These stories touch us because they speak to us, albeit imperfectly, where the gospel has the power to change us, to move our hearts toward the one who truly rescues and restores. We want a life of joy. We know something has gone wrong. We love and admire a rescuer, and we want a happily ever after, a rescue and a restoration. These stories touch us because they relate our lives to “the greatest epic the universe will ever know—God reconciling all things to himself in Christ.”

You can see that sharing Christ is helpful when we relate the gospel to truth we can see every day, whether in the stories we love or the design we see. This is so vital for a culture that no longer knows the story of the Bible. We don’t need to choose between the specific, propositional statements of gospel truth and the glorious story of the Bible. But we do need to help people see both the truth of the gospel and the great story of God’s redemptive plan.

My friends at Spread Truth Ministries ( have developed a wonderful tool to help believers see the whole gospel story of the Bible and share the good news of Jesus with others. The booklet they created called The Story has been a helpful tool for me.

Read more about The Story at or download the app.

A few years ago I began realizing in my own witness how people I talked to didn’t seem to get the point of the gospel. It seemed more “churchy” to them than a message that would impact all of their life. I wanted to help people—especially young adults I interact with a lot—to see the great big picture of God’s plan and how their life related to God’s glory. In recent years I’ve seen more unchurched young adults come to Christ through sharing the whole gospel story than with any other approach. The gospel story offers a guide to help explain the gospel based on where the person you are talking with is at the moment. I will be unpacking this throughout the book, but let me walk you through this here.

There are many wonderful tools and apps you can use to help you share Jesus more confidently. Unfortunately, sometimes evangelism training unintentionally focuses too much on doing the evangelism program just right, rather than really knowing the gospel so you can share it in a conversation.

If you are at a church that uses a certain tool, such as “The Gospel Journey” by Dare2Share Ministries, “Two Ways to Live,” any of the free tools from The Way of the Master Television, or the courses offered by Christianity Explored, for instance, the principles in this book can help you share Christ using any of these and more. I also use the Life on Mission: 3 Circles conversation guide from the North American Mission Board (SBC). It’s another way of using the gospel story through circles. I’ve often drawn the three circles on a napkin at a coffee shop, and earlier this month I led a young man to Christ doing just that. My friend Jimmy Scroggins first developed this excellent approach while reaching unchurched people in South Florida. I want you to learn the gospel is more than a tool, although tools that center on the gospel can help grow our gospel fluency. We all need a baseline of gospel understanding to have conversations about Jesus, and tools like these can help.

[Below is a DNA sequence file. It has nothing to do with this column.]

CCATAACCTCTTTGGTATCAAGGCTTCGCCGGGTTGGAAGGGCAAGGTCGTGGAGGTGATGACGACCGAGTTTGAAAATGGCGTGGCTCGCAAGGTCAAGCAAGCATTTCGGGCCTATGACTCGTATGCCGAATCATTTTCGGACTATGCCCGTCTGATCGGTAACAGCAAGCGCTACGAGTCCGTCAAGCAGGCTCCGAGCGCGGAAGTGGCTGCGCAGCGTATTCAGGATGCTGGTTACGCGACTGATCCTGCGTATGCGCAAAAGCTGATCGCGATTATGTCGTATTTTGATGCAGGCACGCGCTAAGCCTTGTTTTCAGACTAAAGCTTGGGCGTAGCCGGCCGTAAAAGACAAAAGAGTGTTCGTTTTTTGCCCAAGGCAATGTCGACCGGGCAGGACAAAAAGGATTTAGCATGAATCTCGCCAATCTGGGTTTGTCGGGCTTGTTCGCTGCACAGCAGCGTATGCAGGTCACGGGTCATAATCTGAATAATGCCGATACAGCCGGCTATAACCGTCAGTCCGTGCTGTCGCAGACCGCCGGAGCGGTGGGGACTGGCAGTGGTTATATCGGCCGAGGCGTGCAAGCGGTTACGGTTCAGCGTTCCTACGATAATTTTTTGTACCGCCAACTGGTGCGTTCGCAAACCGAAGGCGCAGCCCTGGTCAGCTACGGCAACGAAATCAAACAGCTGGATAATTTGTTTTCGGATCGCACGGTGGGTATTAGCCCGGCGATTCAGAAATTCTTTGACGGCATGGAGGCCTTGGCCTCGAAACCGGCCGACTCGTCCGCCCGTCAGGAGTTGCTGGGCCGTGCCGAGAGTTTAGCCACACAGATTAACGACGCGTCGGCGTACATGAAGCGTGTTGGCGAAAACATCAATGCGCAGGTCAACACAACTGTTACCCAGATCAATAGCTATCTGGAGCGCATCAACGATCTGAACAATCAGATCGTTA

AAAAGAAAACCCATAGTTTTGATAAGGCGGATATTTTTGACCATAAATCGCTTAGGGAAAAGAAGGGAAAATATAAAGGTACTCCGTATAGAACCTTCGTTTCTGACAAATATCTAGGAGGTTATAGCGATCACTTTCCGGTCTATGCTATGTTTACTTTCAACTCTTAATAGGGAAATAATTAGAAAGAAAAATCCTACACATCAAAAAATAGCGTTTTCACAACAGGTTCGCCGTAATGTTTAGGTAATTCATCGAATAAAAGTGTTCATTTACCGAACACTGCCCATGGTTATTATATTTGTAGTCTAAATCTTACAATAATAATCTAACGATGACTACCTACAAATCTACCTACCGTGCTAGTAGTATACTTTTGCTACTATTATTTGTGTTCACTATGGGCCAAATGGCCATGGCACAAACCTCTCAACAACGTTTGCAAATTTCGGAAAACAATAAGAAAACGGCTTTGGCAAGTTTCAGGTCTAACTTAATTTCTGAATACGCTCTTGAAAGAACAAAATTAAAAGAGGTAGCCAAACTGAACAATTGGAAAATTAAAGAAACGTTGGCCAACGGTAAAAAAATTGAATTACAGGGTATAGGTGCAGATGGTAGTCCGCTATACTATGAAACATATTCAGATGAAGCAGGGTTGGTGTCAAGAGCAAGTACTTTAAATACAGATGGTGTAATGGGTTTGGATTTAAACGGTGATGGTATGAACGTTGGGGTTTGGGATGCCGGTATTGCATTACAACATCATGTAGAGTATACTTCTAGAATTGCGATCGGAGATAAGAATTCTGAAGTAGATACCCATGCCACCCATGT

Look at the story of the gospel. What are the four major points of the gospel story plotline? Can you see how they relate to movie plotlines?

When you put a puzzle together, you start with the border, since a framework makes the rest of the image make sense. The grand narrative of the Bible follows the plotline of creation, fall, rescue, and restoration, the framework of Scripture that “frames up” our world and our greatest need as well as God’s answer to that need: Jesus. This gives us foundational information that allows us to converse with others about him. Four key words frame this grand story.


When starting conversations about Jesus, it helps to talk about things we pretty much all agree on. It’s easy for me to start with creation because I love animals and the outdoors.